Man Held In Killing Of Nuns Has History Of Mental Illness Knife, Statue, Cane Used To Beat, Stab Four In Convent
A man with a history of mental illness was being held in the deaths of two elderly nuns after police said he broke into a small convent in Waterville, Maine, on Saturday evening.
Two other nuns were also seriously injured in what police described as one of the worst crimes in the history of the state.
The man, Mark Bechard, 37, used a knife, a religious statue and one of the nuns’ canes to stab and beat the women inside their chapel and convent at the Order of the Blessed Sacrament, according to Stephen McCausland, a spokesman for the Maine State Police.
The two women who were killed, Mother Superior Edna Mary Cardozo, 68, and Sister Marie Julien Fortin, 67, were the leaders of the convent. The two survivors, Sister Patricia Keane, 68, and Sister Mary Anna Digiacomo, 72, were both still hospitalized on Sunday night. Sister Keane was listed in stable condition, Sister Digiacomo in serious condition.
McCausland said the police had determined no motive for the attack. But Bechard, who suffered from manic depression, had been picked up by the police at least once before and hospitalized when he failed to take his medication, local officials said.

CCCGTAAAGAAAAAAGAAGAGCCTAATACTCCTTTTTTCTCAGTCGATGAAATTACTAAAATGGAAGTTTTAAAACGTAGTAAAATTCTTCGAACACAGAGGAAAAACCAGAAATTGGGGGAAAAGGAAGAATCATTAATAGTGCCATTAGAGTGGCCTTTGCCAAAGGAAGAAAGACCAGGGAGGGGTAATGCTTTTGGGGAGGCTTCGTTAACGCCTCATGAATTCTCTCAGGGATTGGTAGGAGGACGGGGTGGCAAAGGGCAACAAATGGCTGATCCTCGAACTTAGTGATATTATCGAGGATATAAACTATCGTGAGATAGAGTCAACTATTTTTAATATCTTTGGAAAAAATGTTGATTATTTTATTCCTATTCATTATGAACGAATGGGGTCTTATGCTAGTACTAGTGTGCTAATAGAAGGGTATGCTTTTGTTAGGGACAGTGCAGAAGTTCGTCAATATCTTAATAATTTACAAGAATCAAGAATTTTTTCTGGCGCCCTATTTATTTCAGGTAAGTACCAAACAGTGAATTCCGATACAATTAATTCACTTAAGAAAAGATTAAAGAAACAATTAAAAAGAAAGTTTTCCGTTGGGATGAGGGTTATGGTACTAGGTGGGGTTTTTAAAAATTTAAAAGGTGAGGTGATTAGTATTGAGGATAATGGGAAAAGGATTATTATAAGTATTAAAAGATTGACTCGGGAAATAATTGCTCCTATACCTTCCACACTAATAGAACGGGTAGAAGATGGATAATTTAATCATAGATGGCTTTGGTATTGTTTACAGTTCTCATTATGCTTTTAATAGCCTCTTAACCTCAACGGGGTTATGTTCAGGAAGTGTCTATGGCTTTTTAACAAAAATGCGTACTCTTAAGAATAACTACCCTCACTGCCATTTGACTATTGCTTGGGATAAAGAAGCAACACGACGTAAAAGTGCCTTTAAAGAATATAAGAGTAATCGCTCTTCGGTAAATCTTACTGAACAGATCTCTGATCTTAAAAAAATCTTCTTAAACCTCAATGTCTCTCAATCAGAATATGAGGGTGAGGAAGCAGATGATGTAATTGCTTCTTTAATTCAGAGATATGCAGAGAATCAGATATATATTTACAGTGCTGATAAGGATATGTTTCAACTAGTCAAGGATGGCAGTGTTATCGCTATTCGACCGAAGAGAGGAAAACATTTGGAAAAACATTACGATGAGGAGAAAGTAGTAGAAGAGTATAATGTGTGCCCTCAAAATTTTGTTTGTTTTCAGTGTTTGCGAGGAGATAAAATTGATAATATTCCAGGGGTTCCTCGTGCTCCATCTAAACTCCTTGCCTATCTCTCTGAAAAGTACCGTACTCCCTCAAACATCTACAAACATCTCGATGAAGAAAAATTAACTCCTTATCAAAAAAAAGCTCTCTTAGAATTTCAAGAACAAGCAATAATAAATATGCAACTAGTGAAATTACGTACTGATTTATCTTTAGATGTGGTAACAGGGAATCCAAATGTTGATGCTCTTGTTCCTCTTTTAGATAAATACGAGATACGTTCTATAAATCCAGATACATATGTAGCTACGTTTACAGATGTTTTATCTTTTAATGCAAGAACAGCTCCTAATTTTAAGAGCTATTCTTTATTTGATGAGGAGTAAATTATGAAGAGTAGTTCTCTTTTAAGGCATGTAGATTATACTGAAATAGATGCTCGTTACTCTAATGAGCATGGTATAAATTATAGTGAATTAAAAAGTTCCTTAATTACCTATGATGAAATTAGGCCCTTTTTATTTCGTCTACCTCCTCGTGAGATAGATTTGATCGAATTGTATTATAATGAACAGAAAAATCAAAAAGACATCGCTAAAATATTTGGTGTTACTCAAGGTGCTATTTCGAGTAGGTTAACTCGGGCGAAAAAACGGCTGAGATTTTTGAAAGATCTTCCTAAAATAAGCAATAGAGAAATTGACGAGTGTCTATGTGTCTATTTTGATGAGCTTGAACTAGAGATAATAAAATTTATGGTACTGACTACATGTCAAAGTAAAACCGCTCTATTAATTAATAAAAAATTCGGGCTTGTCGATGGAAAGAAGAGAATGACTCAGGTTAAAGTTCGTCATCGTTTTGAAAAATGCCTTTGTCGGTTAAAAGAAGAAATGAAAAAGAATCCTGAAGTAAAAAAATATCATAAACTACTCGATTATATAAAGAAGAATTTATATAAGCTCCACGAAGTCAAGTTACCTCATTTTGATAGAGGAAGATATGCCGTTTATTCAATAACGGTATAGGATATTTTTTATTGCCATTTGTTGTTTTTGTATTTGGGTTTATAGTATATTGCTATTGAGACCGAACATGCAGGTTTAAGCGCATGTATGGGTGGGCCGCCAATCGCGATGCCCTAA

The officials also said Bechard had been part of a protracted class action suit brought on behalf of patients at the Augusta Mental Health Institute, one of two state-operated mental hospitals in Maine, that resulted in a number of patients there being released in the past few years. The officials said they were still trying to learn whether Bechard had actually been released as a result of the suit or had been forced to remain at home in Waterville because the state hospital could not readmit him.
“This just doesn’t happen here,” said Paul Jacques, a Democratic state representative in Waterville. “In Washington or New York, maybe. But not here.
“They were just little old nuns who never hurt anyone,” Jacques said. “They were a place to go when you needed solitude, and they always said they would say a prayer for us.”
There were only nine nuns in the convent, part of a small, reclusive order, residents said. Many of the women in the order became nuns after having become widows, residents said. They said the nuns were very poor, dependent on townspeople for donations.
The Elks Club brought over extra food after banquets, local contractors repaired their buildings for free and women made woolen hats or mittens for the nuns to sell at their annual summer crafts fair.
Bechard has refused to talk since his arrest. He was being held in the Kennebec County Sheriff’s Jail in Augusta. Arraignment is expected to be held today or Tuesday, officials said.